A recent case has emphasised the potential issues and pitfalls that can arise from homemade DIY wills as there are no lawyers involved in the Will drafting process.
In the case of Henrietta Ingram & Anor v Simon Timothy Abraham & Anor, Joanne Abraham passed away in 2021. She left behind two children, Henrietta and Tom and two brothers, Simon and Nicholas.
Ms Abrahams made a Will in 2008 which left her estate to be divided equally between Henrietta and Tom. Ms Abrahams later amended her Will in 2019. The amended Will was made using an online Will template and was drafted by Simon (the first Defendant and her brother), leaving her residuary estate wholly to himself. The Will was prepared with no professional guidance or direction from a solicitor and Ms Abrahams did not seek any legal advice before or after executing her amended Will. After her death, the children disputed her amended Will on the basis that they believed the Will did not align with her wishes and intentions.
A DIY Will can end up costing you more than the costs of using a Solicitor
The Court found that Ms Abrahams amended her Will and had provided her entire estate to Simon with the sole intention that “Simon would inherit her estate to distribute it as per her orally and repeatedly expressed wishes to divide it fairly” between (her children) Tom and Henrietta. The Court found that Mrs Abrahams entrusted Simon to “look after Tom and Henrietta rather than finalising things in the Will”. The amended Will did not provide for her children and provided a gift of her estate outright to Simon directly. The Judge concluded that this was not the intentions of Mrs Abrahams and she had not understood the effect of the amended Will and her brother, Simon had contributed to that misunderstanding. This led to lengthy expensive and emotional litigation which would have been entirely avoidable should a solicitor have been consulted.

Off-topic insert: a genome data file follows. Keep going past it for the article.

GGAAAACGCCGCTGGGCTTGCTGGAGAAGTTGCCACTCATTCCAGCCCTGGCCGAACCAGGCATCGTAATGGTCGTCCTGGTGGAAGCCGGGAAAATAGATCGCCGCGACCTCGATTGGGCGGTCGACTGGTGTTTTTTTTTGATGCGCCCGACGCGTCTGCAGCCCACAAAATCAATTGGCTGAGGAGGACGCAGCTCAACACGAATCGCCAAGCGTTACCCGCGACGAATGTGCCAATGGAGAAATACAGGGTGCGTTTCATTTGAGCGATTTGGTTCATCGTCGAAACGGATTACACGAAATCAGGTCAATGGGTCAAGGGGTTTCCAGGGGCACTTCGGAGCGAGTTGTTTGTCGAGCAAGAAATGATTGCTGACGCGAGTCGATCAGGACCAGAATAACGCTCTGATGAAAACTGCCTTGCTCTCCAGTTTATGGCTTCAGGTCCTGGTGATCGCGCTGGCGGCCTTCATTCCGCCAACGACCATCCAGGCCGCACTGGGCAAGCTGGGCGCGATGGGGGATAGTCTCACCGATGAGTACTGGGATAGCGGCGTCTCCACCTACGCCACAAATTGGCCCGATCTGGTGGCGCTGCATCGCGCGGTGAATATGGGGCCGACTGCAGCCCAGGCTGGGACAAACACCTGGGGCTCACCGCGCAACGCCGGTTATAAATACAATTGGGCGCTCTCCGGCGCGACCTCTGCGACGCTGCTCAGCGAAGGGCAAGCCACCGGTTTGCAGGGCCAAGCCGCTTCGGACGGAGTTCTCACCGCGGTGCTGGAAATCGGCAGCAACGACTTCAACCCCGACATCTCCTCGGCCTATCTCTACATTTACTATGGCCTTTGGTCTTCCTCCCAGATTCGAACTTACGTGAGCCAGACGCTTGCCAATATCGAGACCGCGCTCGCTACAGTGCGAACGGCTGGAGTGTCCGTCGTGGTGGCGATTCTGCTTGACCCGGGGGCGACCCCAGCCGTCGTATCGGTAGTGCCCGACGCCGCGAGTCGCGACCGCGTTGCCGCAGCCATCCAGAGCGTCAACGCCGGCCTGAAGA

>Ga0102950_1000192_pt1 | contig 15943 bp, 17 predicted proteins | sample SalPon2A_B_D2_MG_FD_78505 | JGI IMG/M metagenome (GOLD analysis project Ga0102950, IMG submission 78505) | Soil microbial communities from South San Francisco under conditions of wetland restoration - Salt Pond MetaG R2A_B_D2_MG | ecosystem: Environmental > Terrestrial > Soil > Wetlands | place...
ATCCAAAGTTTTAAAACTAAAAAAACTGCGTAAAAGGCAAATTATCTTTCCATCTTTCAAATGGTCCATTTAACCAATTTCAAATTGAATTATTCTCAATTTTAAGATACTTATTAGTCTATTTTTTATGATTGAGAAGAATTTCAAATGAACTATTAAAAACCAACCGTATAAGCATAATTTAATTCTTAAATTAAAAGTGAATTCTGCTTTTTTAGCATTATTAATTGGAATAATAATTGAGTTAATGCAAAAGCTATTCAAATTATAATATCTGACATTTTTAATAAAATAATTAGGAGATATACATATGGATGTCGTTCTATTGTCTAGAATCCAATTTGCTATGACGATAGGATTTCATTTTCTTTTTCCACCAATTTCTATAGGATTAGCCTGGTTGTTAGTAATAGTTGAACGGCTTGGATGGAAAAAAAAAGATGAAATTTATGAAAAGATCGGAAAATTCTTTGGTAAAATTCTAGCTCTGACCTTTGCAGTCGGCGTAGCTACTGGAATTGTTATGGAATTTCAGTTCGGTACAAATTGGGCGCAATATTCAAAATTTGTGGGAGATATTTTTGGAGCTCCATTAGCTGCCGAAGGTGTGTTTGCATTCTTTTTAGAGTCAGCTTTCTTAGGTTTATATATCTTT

A DIY Will could be deemed invalid by a Court
If Ms Abrahams had visited a solicitor, the solicitor would have likely suggested a discretionary trust – a flexible arrangement that gives the Trustees both discretion and control over how best to use the trust assets for the benefit of the beneficiaries. Because no solicitor was involved in the drafting process, the Court found that Ms Abrahams did not understand what was in her amended Will when she signed it, nor did she understand what its effect would be and therefore the Will was found invalid therefore finding that the 2008 Will should be admitted to probate. This case is another very good example of why it is best to instruct a solicitor to draft your Will and why online templates are risky!
In this article by This is Money, their investigation found "a string of potential pitfalls with popular DIY will packs and online services" and repported that "The DIY wills were said to be riddled with risk, while the online option came with extra charges that could cost your estate thousands of pounds after your death".